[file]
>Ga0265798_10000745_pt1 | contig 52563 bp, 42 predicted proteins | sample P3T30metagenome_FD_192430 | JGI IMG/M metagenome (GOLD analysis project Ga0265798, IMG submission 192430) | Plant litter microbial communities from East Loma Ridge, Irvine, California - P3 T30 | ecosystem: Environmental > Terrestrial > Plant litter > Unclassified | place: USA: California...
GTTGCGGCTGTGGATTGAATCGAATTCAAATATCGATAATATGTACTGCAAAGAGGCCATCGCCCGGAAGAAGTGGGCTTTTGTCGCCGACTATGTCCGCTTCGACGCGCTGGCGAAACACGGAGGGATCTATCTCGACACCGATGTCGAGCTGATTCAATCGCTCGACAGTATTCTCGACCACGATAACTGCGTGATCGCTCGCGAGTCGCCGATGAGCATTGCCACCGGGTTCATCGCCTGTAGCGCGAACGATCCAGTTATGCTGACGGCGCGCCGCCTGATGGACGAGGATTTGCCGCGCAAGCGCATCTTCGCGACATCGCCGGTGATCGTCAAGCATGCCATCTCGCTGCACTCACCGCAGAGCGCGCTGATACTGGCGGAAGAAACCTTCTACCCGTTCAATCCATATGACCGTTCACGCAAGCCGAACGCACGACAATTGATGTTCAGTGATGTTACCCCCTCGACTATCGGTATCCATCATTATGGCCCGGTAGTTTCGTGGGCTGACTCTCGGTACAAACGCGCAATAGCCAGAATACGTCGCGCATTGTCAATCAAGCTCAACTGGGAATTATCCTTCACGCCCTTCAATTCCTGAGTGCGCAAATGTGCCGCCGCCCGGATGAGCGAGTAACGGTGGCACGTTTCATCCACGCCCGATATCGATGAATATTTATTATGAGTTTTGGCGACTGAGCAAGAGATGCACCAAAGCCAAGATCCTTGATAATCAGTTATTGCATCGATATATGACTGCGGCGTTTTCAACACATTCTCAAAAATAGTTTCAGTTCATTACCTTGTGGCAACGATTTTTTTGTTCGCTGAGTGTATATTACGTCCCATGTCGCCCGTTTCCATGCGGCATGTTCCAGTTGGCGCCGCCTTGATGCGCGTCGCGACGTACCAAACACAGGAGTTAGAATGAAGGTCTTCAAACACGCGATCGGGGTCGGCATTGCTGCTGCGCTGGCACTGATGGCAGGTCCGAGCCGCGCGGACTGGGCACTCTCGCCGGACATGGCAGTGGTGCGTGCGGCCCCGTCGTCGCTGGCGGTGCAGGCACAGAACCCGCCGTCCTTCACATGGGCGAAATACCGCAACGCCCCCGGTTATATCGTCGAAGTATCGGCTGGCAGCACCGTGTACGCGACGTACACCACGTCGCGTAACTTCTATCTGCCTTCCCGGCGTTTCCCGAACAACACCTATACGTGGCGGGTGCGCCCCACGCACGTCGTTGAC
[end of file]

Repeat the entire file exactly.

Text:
>Ga0265798_10000745_pt1 | contig 52563 bp, 42 predicted proteins | sample P3T30metagenome_FD_192430 | JGI IMG/M metagenome (GOLD analysis project Ga0265798, IMG submission 192430) | Plant litter microbial communities from East Loma Ridge, Irvine, California - P3 T30 | ecosystem: Environmental > Terrestrial > Plant litter > Unclassified | place: USA: California...
GTTGCGGCTGTGGATTGAATCGAATTCAAATATCGATAATATGTACTGCAAAGAGGCCATCGCCCGGAAGAAGTGGGCTTTTGTCGCCGACTATGTCCGCTTCGACGCGCTGGCGAAACACGGAGGGATCTATCTCGACACCGATGTCGAGCTGATTCAATCGCTCGACAGTATTCTCGACCACGATAACTGCGTGATCGCTCGCGAGTCGCCGATGAGCATTGCCACCGGGTTCATCGCCTGTAGCGCGAACGATCCAGTTATGCTGACGGCGCGCCGCCTGATGGACGAGGATTTGCCGCGCAAGCGCATCTTCGCGACATCGCCGGTGATCGTCAAGCATGCCATCTCGCTGCACTCACCGCAGAGCGCGCTGATACTGGCGGAAGAAACCTTCTACCCGTTCAATCCATATGACCGTTCACGCAAGCCGAACGCACGACAATTGATGTTCAGTGATGTTACCCCCTCGACTATCGGTATCCATCATTATGGCCCGGTAGTTTCGTGGGCTGACTCTCGGTACAAACGCGCAATAGCCAGAATACGTCGCGCATTGTCAATCAAGCTCAACTGGGAATTATCCTTCACGCCCTTCAATTCCTGAGTGCGCAAATGTGCCGCCGCCCGGATGAGCGAGTAACGGTGGCACGTTTCATCCACGCCCGATATCGATGAATATTTATTATGAGTTTTGGCGACTGAGCAAGAGATGCACCAAAGCCAAGATCCTTGATAATCAGTTATTGCATCGATATATGACTGCGGCGTTTTCAACACATTCTCAAAAATAGTTTCAGTTCATTACCTTGTGGCAACGATTTTTTTGTTCGCTGAGTGTATATTACGTCCCATGTCGCCCGTTTCCATGCGGCATGTTCCAGTTGGCGCCGCCTTGATGCGCGTCGCGACGTACCAAACACAGGAGTTAGAATGAAGGTCTTCAAACACGCGATCGGGGTCGGCATTGCTGCTGCGCTGGCACTGATGGCAGGTCCGAGCCGCGCGGACTGGGCACTCTCGCCGGACATGGCAGTGGTGCGTGCGGCCCCGTCGTCGCTGGCGGTGCAGGCACAGAACCCGCCGTCCTTCACATGGGCGAAATACCGCAACGCCCCCGGTTATATCGTCGAAGTATCGGCTGGCAGCACCGTGTACGCGACGTACACCACGTCGCGTAACTTCTATCTGCCTTCCCGGCGTTTCCCGAACAACACCTATACGTGGCGGGTGCGCCCCACGCACGTCGTTGAC